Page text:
Despite the best of efforts, your squats are not nearly as low as you’d like. And when they do get low enough, the result is a crippling pain. The culprit could be poor ankle mobility, a common problem that limits the range of motion for fitness novices and experienced athletes alike. If your ultimate goal is a parallel squat, you’ll have no hope of achieving it if your ankles lack sufficient strength and flexibility. There are a few ways for you to improve ankle mobility through strengthening and conditioning, though.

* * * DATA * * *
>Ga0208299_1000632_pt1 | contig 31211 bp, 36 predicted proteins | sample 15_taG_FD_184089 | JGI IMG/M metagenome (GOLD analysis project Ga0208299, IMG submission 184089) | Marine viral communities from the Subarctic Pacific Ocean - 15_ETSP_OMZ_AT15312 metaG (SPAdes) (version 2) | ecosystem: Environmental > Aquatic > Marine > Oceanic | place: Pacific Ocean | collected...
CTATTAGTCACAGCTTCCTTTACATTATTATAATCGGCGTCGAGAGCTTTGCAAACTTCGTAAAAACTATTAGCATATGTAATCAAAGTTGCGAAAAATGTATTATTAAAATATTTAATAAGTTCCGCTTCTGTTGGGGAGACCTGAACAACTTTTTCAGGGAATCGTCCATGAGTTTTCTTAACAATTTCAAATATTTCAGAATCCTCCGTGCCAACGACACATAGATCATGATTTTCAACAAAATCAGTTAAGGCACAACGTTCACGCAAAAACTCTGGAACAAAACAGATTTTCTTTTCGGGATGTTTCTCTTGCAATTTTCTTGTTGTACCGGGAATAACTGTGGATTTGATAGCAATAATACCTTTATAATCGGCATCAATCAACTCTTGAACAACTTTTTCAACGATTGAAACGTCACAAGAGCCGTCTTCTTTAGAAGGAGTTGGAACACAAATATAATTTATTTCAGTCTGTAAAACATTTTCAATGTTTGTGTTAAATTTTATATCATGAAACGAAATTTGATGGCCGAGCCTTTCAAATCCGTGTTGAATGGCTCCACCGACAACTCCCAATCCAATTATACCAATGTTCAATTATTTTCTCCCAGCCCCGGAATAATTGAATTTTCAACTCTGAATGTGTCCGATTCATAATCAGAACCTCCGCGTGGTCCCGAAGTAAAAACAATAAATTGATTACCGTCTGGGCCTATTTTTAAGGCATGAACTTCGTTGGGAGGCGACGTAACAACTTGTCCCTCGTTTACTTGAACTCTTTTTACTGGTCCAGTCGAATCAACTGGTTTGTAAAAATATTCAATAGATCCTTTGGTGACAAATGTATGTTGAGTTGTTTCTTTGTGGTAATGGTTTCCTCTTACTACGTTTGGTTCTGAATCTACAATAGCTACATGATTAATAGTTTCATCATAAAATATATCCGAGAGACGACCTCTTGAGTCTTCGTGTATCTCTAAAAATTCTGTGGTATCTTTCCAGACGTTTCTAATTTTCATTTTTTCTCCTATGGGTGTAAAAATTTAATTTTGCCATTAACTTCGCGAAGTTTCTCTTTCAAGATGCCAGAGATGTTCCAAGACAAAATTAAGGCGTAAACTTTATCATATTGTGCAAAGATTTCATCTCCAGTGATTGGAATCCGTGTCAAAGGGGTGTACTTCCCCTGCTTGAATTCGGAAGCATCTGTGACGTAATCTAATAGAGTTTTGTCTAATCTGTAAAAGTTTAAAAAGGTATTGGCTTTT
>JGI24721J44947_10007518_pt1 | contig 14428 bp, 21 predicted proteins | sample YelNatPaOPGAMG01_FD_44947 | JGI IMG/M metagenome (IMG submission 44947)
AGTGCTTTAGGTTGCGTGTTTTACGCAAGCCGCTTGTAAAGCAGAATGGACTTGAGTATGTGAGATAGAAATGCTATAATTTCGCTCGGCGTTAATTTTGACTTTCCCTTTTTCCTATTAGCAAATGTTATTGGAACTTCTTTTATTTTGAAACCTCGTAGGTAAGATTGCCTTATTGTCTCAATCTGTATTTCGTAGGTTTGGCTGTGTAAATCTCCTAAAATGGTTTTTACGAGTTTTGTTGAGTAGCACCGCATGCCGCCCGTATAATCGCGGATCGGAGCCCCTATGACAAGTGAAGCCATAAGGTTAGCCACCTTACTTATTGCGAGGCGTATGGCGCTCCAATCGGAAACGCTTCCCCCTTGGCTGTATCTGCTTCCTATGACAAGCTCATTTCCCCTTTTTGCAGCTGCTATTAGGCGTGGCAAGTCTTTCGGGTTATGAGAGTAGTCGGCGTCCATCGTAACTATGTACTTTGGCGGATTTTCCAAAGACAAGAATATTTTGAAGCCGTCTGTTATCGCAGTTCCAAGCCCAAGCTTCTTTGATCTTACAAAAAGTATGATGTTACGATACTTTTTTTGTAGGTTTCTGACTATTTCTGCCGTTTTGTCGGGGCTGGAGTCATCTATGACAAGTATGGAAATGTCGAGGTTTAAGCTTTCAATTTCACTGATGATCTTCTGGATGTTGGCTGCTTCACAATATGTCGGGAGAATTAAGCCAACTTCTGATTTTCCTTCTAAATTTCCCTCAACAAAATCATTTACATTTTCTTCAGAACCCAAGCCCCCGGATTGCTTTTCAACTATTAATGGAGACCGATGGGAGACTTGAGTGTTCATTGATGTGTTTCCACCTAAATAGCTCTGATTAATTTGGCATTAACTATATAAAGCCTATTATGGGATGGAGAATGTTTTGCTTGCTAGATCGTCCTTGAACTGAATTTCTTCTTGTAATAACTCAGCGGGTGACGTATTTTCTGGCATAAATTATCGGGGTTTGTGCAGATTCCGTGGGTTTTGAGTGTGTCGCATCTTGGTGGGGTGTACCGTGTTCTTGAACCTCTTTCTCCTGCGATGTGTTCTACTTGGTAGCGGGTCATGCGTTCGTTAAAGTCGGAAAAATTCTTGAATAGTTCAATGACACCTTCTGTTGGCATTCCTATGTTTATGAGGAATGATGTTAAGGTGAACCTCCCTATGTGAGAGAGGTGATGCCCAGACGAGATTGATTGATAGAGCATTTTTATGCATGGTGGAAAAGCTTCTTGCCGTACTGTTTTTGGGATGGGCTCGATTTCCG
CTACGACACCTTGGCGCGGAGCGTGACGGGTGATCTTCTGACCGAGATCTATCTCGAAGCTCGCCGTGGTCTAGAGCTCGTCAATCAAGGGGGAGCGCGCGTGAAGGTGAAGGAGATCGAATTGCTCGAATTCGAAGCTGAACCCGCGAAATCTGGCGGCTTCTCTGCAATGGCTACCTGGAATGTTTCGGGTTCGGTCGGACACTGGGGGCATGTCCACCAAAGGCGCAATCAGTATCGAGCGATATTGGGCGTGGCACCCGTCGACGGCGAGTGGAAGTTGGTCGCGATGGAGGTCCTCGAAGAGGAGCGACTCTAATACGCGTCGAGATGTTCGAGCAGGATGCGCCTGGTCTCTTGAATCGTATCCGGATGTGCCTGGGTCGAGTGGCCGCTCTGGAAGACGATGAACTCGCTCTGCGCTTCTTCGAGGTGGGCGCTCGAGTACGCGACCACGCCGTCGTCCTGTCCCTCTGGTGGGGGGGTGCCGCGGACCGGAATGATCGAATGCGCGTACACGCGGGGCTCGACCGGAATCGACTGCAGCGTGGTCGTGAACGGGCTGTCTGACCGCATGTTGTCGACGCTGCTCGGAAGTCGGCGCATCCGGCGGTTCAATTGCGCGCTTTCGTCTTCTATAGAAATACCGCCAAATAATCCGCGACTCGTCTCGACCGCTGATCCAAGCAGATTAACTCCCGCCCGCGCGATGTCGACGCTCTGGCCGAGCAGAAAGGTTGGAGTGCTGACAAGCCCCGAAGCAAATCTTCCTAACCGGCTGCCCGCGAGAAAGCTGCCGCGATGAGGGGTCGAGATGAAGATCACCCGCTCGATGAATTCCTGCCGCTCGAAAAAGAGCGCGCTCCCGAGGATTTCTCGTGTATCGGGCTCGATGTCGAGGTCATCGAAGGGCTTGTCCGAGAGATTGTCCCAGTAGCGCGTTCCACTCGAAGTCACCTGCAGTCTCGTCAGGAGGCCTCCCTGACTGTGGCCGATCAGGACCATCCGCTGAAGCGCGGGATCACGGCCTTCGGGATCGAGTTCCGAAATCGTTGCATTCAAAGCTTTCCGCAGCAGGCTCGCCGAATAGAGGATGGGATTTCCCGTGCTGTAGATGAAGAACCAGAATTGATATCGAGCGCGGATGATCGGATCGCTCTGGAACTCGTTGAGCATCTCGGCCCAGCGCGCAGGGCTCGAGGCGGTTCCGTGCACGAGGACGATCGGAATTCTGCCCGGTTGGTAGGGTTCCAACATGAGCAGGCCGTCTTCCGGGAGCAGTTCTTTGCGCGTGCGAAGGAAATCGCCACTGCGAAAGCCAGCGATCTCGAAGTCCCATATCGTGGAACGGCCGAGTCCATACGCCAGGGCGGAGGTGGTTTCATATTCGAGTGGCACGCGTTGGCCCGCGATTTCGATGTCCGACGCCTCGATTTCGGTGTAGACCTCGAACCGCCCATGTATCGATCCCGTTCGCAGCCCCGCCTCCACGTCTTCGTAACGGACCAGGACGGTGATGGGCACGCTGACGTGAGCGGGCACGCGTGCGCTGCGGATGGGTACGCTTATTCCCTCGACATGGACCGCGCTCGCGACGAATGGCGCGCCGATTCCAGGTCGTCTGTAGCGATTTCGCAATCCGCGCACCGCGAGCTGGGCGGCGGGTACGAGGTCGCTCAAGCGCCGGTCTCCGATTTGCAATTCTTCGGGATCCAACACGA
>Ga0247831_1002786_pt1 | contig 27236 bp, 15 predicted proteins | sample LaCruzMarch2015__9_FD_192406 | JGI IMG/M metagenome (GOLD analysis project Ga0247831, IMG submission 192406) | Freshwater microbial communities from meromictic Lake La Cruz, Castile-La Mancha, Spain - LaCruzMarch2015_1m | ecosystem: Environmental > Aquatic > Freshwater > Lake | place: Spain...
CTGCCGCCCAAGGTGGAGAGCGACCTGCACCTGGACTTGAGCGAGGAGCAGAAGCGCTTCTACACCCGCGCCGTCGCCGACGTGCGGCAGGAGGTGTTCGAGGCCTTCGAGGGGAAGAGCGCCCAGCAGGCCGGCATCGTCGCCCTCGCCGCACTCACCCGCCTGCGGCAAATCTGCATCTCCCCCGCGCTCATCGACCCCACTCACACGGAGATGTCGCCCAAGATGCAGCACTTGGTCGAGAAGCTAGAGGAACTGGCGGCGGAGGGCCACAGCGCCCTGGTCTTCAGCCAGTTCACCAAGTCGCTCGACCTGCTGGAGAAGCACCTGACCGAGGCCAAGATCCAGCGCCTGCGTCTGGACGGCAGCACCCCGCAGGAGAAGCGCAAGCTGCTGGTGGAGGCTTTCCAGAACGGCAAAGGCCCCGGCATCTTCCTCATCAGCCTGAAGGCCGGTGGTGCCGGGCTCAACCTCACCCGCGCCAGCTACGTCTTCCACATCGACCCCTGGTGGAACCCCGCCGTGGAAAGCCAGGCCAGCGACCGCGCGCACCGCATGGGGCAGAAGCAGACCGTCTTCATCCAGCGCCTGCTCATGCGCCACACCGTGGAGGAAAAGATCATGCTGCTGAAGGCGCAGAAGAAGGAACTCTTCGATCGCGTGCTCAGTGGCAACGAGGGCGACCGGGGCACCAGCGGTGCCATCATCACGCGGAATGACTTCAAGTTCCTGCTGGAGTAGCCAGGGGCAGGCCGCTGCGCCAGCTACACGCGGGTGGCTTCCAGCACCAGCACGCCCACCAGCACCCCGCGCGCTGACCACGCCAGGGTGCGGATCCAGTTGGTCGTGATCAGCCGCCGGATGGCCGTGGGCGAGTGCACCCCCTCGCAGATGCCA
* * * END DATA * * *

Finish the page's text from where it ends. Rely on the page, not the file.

Many people shy away from front squats because they think it’s too difficult or simply too awkward. However, the placement of the bar in front of your body provides a number of benefits compared to regular squats, including reduced shearing and compressive forces on your vertebral discs, more emphasis on the rectus femoris and vastus lateralis heads of the quad, and improved core control and posture